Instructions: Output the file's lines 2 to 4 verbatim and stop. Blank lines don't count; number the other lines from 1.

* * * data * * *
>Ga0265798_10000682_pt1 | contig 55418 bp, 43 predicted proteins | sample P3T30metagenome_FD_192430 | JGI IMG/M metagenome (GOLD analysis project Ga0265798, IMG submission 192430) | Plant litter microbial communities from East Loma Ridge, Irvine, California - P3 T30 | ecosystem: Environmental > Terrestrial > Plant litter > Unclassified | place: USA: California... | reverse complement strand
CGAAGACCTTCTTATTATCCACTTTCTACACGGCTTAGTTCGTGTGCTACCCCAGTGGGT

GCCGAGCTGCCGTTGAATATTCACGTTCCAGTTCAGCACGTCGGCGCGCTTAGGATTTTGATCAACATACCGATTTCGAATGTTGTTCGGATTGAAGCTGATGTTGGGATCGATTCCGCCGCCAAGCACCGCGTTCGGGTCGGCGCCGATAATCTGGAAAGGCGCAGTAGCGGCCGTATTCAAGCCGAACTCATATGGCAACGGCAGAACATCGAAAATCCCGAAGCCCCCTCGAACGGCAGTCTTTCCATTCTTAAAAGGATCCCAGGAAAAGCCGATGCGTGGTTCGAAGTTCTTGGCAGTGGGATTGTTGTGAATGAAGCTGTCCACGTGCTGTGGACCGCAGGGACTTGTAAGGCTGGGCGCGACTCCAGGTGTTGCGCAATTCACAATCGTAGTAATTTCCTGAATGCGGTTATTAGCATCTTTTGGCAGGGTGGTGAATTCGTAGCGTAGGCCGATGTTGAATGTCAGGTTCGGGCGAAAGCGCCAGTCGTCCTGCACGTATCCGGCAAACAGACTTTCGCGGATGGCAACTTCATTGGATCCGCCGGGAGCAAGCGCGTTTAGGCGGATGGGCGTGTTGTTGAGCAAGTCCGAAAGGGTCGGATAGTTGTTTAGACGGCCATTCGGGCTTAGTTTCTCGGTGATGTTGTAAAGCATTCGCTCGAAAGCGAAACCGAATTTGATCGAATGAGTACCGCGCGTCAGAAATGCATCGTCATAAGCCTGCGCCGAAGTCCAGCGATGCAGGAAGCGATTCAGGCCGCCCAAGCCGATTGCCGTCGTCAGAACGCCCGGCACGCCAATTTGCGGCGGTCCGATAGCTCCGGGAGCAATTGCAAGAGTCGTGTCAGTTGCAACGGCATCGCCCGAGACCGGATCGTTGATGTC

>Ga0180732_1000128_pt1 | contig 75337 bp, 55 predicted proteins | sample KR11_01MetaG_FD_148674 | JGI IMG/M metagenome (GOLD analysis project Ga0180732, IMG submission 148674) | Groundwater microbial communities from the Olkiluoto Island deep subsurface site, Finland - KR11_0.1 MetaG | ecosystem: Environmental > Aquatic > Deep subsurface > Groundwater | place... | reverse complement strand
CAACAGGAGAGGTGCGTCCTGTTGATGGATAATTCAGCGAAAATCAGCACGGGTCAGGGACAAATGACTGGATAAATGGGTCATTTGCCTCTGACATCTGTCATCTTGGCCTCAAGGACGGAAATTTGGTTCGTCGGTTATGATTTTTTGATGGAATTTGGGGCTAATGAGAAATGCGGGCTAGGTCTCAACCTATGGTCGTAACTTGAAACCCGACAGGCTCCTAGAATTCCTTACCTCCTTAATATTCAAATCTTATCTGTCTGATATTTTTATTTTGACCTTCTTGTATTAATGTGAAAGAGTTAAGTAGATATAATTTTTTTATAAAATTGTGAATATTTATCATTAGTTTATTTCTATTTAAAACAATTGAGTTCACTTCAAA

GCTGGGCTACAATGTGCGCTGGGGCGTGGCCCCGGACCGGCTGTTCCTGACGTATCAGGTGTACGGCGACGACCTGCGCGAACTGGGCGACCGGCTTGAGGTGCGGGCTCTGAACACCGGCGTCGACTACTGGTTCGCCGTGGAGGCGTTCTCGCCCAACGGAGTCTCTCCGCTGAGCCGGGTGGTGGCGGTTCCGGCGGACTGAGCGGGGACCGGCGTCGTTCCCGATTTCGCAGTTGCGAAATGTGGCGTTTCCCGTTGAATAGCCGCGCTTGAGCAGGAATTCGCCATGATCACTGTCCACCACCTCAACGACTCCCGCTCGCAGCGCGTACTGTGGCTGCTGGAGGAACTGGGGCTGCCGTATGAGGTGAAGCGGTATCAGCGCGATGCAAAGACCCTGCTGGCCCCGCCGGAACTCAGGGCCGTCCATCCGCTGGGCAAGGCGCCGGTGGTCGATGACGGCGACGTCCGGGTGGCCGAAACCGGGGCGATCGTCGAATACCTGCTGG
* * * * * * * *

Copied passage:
CGAAGACCTTCTTATTATCCACTTTCTACACGGCTTAGTTCGTGTGCTACCCCAGTGGGT

GCCGAGCTGCCGTTGAATATTCACGTTCCAGTTCAGCACGTCGGCGCGCTTAGGATTTTGATCAACATACCGATTTCGAATGTTGTTCGGATTGAAGCTGATGTTGGGATCGATTCCGCCGCCAAGCACCGCGTTCGGGTCGGCGCCGATAATCTGGAAAGGCGCAGTAGCGGCCGTATTCAAGCCGAACTCATATGGCAACGGCAGAACATCGAAAATCCCGAAGCCCCCTCGAACGGCAGTCTTTCCATTCTTAAAAGGATCCCAGGAAAAGCCGATGCGTGGTTCGAAGTTCTTGGCAGTGGGATTGTTGTGAATGAAGCTGTCCACGTGCTGTGGACCGCAGGGACTTGTAAGGCTGGGCGCGACTCCAGGTGTTGCGCAATTCACAATCGTAGTAATTTCCTGAATGCGGTTATTAGCATCTTTTGGCAGGGTGGTGAATTCGTAGCGTAGGCCGATGTTGAATGTCAGGTTCGGGCGAAAGCGCCAGTCGTCCTGCACGTATCCGGCAAACAGACTTTCGCGGATGGCAACTTCATTGGATCCGCCGGGAGCAAGCGCGTTTAGGCGGATGGGCGTGTTGTTGAGCAAGTCCGAAAGGGTCGGATAGTTGTTTAGACGGCCATTCGGGCTTAGTTTCTCGGTGATGTTGTAAAGCATTCGCTCGAAAGCGAAACCGAATTTGATCGAATGAGTACCGCGCGTCAGAAATGCATCGTCATAAGCCTGCGCCGAAGTCCAGCGATGCAGGAAGCGATTCAGGCCGCCCAAGCCGATTGCCGTCGTCAGAACGCCCGGCACGCCAATTTGCGGCGGTCCGATAGCTCCGGGAGCAATTGCAAGAGTCGTGTCAGTTGCAACGGCATCGCCCGAGACCGGATCGTTGATGTC

>Ga0180732_1000128_pt1 | contig 75337 bp, 55 predicted proteins | sample KR11_01MetaG_FD_148674 | JGI IMG/M metagenome (GOLD analysis project Ga0180732, IMG submission 148674) | Groundwater microbial communities from the Olkiluoto Island deep subsurface site, Finland - KR11_0.1 MetaG | ecosystem: Environmental > Aquatic > Deep subsurface > Groundwater | place... | reverse complement strand